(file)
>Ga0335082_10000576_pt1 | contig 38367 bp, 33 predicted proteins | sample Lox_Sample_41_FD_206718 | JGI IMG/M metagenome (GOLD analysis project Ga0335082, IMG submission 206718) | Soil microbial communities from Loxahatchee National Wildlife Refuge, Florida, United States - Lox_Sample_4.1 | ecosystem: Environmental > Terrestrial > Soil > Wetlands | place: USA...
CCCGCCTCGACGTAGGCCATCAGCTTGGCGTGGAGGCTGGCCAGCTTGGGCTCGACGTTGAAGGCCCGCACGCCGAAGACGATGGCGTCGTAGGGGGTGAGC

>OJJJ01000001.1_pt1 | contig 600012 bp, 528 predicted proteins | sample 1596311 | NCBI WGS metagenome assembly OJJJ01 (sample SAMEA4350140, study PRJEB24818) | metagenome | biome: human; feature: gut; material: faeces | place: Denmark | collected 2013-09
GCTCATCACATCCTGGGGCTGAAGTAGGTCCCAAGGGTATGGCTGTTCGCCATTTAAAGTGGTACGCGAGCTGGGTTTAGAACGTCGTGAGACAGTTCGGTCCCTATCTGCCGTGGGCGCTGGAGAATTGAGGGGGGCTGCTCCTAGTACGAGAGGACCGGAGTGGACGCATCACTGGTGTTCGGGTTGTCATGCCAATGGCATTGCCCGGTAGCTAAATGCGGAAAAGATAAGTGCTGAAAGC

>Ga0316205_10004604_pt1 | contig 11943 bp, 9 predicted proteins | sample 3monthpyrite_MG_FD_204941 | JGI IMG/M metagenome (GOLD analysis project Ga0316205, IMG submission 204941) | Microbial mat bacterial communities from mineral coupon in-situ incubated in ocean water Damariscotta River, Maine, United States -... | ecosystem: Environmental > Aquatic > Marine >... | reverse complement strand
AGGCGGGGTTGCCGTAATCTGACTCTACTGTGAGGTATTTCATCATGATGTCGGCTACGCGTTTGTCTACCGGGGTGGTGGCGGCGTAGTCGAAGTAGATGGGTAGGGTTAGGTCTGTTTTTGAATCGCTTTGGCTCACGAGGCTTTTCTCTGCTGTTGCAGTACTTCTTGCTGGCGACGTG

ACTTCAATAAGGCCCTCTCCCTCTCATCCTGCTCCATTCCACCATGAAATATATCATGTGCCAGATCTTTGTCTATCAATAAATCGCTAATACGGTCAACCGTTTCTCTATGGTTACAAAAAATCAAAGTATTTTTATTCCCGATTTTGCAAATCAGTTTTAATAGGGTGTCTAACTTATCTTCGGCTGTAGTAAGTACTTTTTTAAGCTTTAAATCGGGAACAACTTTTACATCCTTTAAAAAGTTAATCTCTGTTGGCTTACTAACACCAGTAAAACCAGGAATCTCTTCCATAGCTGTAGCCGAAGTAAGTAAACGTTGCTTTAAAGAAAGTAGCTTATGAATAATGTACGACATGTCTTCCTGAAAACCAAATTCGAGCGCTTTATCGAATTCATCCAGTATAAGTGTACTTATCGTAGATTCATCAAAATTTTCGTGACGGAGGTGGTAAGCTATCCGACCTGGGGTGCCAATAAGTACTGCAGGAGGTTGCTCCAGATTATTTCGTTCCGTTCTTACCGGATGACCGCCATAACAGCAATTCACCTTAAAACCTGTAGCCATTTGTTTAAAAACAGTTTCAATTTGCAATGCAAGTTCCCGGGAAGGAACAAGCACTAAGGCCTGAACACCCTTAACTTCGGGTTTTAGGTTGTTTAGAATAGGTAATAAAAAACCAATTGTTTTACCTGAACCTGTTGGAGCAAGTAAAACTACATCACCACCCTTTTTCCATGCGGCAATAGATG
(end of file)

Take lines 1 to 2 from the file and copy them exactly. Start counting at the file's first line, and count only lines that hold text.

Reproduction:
>Ga0335082_10000576_pt1 | contig 38367 bp, 33 predicted proteins | sample Lox_Sample_41_FD_206718 | JGI IMG/M metagenome (GOLD analysis project Ga0335082, IMG submission 206718) | Soil microbial communities from Loxahatchee National Wildlife Refuge, Florida, United States - Lox_Sample_4.1 | ecosystem: Environmental > Terrestrial > Soil > Wetlands | place: USA...
CCCGCCTCGACGTAGGCCATCAGCTTGGCGTGGAGGCTGGCCAGCTTGGGCTCGACGTTGAAGGCCCGCACGCCGAAGACGATGGCGTCGTAGGGGGTGAGC